Actress (Darren Cunningham) has always occupied his own unique sonic territory. Sure, there are discernible influences—a low-slung hip-hop rhythm here, a driving techno pulse there—but they are harnessed into Actress’ sound, which is gauzy, insistent, and absorbing. That’s not to say that every Actress album is samey; 2008’s Hazyville was at times playful and upbeat, 2010’s Splazsh explored the sound palette of classic electronica, while 2012’s R.I.P largely eschewed beats altogether in favour of fluttering melodies.
Ghettoville has been billed as Hazyville‘s spiritual successor, and they do share a somewhat similar atmosphere; both would perfectly soundtrack a late night drive around a somewhat decaying city (although Actress hails from London, he is influenced by Detroit sounds). Gritty drum loops form the basis of most tracks, and in some cases there is (almost) nothing else. Opener ‘Forgiven’ goes almost four minutes without discernible change; next track ‘Street Corp’ goes one better and has no rhythmic shift in its entire five and a half minutes. This will, I’m sure, put off quite a few listeners, and that is fair enough. There are elements, though, to reward repeat listens and close attention; a slightly off-kilter hi-hat flitting in and out, say, or a ghostly melody hidden within the murky atmospherics.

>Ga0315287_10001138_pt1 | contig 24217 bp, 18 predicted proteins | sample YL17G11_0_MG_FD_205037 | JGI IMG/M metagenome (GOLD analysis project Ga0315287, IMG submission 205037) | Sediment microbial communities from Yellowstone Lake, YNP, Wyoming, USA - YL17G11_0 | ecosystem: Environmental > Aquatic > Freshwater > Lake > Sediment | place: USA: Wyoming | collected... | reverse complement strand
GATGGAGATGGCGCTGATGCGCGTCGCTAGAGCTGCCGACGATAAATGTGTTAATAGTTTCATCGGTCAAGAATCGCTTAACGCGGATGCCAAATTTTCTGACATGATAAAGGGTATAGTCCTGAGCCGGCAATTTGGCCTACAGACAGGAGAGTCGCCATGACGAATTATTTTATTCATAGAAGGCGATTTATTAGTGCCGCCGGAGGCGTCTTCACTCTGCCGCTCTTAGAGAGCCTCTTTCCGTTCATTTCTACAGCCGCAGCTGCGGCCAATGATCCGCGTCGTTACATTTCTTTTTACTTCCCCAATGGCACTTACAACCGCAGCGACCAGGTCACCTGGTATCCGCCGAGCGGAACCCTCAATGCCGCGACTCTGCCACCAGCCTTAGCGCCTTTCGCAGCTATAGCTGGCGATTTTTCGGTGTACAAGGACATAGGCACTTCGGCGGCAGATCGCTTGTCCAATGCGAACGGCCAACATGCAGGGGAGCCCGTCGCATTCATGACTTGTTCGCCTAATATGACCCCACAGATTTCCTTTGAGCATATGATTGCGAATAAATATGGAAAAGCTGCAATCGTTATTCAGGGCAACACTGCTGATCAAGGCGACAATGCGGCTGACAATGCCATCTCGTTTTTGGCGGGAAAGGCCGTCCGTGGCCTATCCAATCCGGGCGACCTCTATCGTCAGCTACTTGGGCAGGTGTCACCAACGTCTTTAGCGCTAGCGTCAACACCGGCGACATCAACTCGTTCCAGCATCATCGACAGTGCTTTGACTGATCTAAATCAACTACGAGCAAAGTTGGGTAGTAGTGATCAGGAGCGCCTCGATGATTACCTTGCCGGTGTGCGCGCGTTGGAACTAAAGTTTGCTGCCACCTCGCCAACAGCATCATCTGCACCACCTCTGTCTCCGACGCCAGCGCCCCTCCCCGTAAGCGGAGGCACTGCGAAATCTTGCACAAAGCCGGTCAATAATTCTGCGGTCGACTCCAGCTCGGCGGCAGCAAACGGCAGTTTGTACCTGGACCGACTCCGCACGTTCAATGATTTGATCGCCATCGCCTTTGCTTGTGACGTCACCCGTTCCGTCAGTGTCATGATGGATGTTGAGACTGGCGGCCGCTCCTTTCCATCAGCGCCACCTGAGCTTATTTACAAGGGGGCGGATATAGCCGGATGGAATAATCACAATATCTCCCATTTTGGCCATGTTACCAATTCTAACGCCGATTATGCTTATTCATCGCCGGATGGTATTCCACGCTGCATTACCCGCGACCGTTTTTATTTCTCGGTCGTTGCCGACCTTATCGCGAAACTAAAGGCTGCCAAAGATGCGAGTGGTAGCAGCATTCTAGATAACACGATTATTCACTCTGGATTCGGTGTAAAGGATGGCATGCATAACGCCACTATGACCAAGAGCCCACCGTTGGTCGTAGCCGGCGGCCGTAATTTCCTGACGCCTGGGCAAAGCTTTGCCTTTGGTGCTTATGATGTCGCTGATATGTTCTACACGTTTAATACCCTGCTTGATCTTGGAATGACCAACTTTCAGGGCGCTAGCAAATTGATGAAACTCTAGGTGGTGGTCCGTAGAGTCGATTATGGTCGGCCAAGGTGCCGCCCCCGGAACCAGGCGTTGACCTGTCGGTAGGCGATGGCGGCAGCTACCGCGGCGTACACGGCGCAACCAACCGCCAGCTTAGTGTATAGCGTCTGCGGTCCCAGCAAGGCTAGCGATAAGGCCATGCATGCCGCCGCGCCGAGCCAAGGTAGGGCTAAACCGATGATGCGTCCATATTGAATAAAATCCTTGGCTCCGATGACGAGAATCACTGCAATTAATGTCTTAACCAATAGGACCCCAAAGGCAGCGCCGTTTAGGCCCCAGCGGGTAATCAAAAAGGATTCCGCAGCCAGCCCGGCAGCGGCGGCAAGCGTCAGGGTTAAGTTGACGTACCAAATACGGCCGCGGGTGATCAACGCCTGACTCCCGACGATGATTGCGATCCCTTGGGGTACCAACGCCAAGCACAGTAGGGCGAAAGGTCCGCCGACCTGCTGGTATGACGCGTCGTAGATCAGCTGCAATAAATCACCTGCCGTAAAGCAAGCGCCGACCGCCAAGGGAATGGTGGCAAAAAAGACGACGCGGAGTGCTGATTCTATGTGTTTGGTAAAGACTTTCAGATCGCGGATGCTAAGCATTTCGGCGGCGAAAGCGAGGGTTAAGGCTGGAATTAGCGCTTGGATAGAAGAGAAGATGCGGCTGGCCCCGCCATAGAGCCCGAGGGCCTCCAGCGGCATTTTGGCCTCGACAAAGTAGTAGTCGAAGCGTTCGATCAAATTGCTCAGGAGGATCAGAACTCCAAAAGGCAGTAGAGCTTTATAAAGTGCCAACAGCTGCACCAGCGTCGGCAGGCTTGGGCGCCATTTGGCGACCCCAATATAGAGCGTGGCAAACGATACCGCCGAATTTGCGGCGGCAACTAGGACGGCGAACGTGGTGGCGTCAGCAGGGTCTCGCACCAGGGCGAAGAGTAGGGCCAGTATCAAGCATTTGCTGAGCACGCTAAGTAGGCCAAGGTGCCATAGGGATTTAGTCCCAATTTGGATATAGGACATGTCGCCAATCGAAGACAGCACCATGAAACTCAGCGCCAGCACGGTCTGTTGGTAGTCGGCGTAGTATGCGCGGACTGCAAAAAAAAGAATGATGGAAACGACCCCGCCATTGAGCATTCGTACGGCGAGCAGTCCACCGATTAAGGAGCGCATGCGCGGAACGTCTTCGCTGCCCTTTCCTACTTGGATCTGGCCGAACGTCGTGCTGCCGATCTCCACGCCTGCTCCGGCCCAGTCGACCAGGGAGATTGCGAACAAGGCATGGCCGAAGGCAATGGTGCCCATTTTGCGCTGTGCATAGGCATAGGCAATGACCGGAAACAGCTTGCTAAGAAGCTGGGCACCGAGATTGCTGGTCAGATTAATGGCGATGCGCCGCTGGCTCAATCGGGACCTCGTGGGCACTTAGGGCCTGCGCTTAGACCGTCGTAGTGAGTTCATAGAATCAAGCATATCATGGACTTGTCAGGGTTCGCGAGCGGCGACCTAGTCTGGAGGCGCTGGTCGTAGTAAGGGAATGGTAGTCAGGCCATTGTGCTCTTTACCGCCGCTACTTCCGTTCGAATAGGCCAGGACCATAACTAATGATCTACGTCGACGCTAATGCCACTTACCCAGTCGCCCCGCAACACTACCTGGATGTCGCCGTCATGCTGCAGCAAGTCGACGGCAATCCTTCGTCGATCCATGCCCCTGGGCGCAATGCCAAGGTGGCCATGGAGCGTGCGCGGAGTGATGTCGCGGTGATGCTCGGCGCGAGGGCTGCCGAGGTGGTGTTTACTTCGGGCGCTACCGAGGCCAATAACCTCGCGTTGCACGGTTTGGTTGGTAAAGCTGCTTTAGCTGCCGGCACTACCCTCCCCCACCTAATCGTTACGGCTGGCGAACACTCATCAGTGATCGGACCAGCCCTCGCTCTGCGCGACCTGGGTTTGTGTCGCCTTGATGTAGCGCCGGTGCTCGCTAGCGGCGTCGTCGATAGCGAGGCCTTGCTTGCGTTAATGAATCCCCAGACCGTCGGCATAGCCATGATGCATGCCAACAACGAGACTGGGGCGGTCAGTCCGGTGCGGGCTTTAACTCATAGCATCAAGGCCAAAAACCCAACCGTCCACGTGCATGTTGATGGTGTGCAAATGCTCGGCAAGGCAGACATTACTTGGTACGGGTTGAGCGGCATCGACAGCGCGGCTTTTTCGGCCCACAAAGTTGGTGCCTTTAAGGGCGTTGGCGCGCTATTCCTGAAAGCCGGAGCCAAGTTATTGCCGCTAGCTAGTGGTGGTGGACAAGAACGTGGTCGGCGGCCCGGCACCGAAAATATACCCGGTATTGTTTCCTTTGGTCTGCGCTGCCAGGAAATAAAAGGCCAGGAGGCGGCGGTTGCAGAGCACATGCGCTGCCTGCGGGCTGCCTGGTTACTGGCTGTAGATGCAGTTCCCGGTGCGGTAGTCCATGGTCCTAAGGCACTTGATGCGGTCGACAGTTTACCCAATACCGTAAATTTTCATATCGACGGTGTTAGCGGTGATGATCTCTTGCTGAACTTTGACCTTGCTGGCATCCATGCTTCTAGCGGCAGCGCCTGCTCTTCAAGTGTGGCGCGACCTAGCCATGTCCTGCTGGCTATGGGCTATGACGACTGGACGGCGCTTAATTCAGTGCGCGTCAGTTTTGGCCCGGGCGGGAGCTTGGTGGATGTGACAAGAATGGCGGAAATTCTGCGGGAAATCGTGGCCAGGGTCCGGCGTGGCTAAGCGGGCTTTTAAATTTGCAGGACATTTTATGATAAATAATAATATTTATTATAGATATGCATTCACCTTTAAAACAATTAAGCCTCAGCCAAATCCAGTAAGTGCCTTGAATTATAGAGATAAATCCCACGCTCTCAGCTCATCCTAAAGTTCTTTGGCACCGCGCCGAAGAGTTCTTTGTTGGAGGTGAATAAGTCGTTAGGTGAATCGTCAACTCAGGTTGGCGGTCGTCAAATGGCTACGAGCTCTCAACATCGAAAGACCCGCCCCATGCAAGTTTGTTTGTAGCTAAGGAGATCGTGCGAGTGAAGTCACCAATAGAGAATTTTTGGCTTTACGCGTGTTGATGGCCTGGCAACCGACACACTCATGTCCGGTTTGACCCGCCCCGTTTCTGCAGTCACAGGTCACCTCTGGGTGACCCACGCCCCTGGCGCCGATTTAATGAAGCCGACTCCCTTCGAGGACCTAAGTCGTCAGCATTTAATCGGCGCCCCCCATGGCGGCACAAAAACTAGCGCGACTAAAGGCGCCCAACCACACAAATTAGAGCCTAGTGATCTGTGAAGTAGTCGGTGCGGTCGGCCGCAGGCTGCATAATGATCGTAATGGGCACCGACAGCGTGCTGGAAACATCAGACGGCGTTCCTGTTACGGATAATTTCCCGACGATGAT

Not every track is a complete dirge; as on Hazyville, there are some upbeat and ostensibly club-focussed moments. ‘Corner’, for instance, contains a straightforward house beat and even a hummable synth line, while ‘Image’ is based on an almost jaunty 80s electro drumbeat. However, even these have an off-putting edge to them; ‘Towers’ could be a pumping techno track were it not for the decaying brass stabs which give it the air of a computerised Eastern European national anthem.
Cunningham has hinted that Ghettoville will be his last album under the Actress moniker and, appropriately, a feeling of finality hangs over the album. Every track feels as though it is slowly crumbling before your ears: tape saturation and vinyl crackle threaten to overwhelm it at any moment (similar to William Basinski’s Disintegration Loops, where tape loops were recorded as they repeated and disintegrated until nothing was left of them). Some may well find this simply too dark and discomforting, but for those who find themselves drawn into the album’s suffocating universe, it may be hard to get out.
Photo (album cover) credits: Werk Discs/Ninja Tune